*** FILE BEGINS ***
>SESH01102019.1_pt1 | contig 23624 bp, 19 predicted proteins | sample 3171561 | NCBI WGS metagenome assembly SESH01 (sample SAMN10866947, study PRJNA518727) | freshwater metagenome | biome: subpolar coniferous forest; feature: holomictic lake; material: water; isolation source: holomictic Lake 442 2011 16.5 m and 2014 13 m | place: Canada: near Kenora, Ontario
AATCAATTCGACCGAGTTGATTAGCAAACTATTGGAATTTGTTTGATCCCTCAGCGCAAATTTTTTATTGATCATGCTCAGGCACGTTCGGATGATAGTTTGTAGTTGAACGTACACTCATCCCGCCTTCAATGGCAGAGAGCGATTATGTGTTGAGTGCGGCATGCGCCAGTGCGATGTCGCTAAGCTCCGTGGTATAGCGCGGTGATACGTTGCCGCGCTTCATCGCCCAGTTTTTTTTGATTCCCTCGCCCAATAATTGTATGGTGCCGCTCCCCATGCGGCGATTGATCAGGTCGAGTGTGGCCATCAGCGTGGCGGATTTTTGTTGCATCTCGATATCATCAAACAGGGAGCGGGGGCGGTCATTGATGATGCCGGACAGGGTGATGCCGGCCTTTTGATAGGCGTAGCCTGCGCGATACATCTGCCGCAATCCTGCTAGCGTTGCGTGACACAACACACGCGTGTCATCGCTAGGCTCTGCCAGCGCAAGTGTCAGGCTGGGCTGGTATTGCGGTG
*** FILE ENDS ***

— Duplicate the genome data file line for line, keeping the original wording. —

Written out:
>SESH01102019.1_pt1 | contig 23624 bp, 19 predicted proteins | sample 3171561 | NCBI WGS metagenome assembly SESH01 (sample SAMN10866947, study PRJNA518727) | freshwater metagenome | biome: subpolar coniferous forest; feature: holomictic lake; material: water; isolation source: holomictic Lake 442 2011 16.5 m and 2014 13 m | place: Canada: near Kenora, Ontario
AATCAATTCGACCGAGTTGATTAGCAAACTATTGGAATTTGTTTGATCCCTCAGCGCAAATTTTTTATTGATCATGCTCAGGCACGTTCGGATGATAGTTTGTAGTTGAACGTACACTCATCCCGCCTTCAATGGCAGAGAGCGATTATGTGTTGAGTGCGGCATGCGCCAGTGCGATGTCGCTAAGCTCCGTGGTATAGCGCGGTGATACGTTGCCGCGCTTCATCGCCCAGTTTTTTTTGATTCCCTCGCCCAATAATTGTATGGTGCCGCTCCCCATGCGGCGATTGATCAGGTCGAGTGTGGCCATCAGCGTGGCGGATTTTTGTTGCATCTCGATATCATCAAACAGGGAGCGGGGGCGGTCATTGATGATGCCGGACAGGGTGATGCCGGCCTTTTGATAGGCGTAGCCTGCGCGATACATCTGCCGCAATCCTGCTAGCGTTGCGTGACACAACACACGCGTGTCATCGCTAGGCTCTGCCAGCGCAAGTGTCAGGCTGGGCTGGTATTGCGGTG